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Taking Steps to Reduce Carbon Footprints

Sustainability is serious business and University of Northern British Columbia students are helping local entrepreneurs find ways to be environmental leaders, and save money while doing it. The course has been made possible through donations to Experiential Learning

May 24, 2017
Natalie Alteen, Krystal Devauld, Cathy MacKay and Peter Stevenson
UNBC students and Natalie Alteen (far left) and Krystal Devauld (far right) helped Prince George business become more environmentally conscious through the Carbon Footprint Reduction Project in conjunction with the Prince George Chamber of Commerce. Environmental Dynamics Inc. Managing Partner Cathy Mackay (centre left) and P.S. Piano Service owner Peter Stevenson represent two of the participating businesses.

Sustainability is serious business and University of Northern British Columbia students are helping local entrepreneurs find ways to be environmental leaders, and save money while doing it.

Environmental Planning student Danielle Patterson was one of the first UNBC students to take part in the innovative Carbon Management course, in partnership with the Prince George Chamber of Commerce’s CN Carbon Reduction Project for Business.

Now in its third year, the course pairs students with local businesses interested in reducing their carbon footprints.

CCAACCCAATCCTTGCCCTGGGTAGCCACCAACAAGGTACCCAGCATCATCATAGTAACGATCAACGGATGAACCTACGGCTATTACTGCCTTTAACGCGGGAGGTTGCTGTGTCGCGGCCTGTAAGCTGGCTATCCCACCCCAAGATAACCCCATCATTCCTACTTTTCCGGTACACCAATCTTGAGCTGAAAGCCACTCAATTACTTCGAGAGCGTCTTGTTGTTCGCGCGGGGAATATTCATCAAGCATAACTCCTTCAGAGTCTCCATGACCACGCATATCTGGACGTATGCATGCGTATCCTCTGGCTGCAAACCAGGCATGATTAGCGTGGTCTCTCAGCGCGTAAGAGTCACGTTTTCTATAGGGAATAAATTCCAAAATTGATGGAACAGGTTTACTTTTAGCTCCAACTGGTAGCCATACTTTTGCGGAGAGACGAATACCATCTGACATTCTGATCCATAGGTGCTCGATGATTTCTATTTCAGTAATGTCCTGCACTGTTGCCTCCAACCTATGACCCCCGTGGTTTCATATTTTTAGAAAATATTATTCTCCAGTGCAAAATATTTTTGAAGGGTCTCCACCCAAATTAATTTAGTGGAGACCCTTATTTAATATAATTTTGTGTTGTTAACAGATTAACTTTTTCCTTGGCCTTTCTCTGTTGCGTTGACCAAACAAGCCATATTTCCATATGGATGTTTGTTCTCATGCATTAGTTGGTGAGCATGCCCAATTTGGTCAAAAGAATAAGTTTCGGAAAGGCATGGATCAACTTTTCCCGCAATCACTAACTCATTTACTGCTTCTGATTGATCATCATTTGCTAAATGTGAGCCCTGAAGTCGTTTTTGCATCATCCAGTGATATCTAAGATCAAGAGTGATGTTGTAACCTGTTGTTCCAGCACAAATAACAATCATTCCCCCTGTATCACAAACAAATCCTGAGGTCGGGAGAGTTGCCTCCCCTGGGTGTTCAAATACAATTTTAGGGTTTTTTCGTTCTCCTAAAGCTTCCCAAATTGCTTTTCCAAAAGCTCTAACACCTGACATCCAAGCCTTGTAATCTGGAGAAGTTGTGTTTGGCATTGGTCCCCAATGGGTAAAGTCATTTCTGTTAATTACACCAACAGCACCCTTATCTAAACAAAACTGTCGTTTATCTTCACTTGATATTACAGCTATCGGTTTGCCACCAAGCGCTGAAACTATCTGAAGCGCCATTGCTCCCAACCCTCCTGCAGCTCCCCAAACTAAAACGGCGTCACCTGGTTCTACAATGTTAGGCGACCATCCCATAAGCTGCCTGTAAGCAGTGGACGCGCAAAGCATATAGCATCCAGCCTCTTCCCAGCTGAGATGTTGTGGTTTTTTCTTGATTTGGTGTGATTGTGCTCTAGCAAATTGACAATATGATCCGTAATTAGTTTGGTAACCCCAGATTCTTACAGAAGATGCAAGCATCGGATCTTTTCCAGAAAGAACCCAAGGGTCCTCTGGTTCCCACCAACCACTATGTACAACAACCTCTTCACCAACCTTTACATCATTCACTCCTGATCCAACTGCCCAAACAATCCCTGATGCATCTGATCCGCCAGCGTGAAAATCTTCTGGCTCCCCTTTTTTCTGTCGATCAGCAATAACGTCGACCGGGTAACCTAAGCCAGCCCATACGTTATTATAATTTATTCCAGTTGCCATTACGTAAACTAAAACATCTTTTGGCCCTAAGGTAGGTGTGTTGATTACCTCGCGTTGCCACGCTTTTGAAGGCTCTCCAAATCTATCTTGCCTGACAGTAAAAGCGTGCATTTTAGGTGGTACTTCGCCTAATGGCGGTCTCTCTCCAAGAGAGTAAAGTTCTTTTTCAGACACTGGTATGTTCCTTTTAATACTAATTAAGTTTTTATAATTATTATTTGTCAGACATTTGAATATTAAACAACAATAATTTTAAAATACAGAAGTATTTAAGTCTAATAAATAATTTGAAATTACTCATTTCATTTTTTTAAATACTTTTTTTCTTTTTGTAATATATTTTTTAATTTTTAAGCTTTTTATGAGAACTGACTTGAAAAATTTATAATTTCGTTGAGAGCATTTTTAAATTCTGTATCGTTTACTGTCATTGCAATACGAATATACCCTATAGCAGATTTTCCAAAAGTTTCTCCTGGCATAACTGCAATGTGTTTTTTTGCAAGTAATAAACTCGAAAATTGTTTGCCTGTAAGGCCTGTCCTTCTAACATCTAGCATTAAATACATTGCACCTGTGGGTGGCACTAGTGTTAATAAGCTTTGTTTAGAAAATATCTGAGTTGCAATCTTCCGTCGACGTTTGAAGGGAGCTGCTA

During the semester, the students work closely with the business owners by performing an audit of their energy use and conducting a carbon footprint analysis. At the end of the course, the students present the businesses with practical suggestions on how they can become more energy efficient, and save money in the process.

The course has been made possible through donations to Experiential Learning and is just one example of how UNBC’s small class sizes and integration with community groups provide opportunities to integrate experience with education and ready students for real-life problem solving after graduation.

“When you learn something in class, you can only imagine or guess at what real-world hiccups or issues may arise in calculations for something like carbon emission equivalencies,” Patterson said. “Then you meet with a local business person and learn about the details of how their operations work, and it gives you a whole new perspective.”

The course is not only popular with students eager to learn more about sustainability, it has also received plaudits from the participating businesses.

Nancy O’s restaurant co-owner and UNBC graduate Eoin Foley said his business saw immediate results working with the students as they helped identify ways new equipment could help the eatery save energy and money.

“We've had a great experience working with the Chamber and students from UNBC to assess our carbon footprint,” he said. “We have received a rebate from Fortis for purchasing new higher efficiency equipment.”

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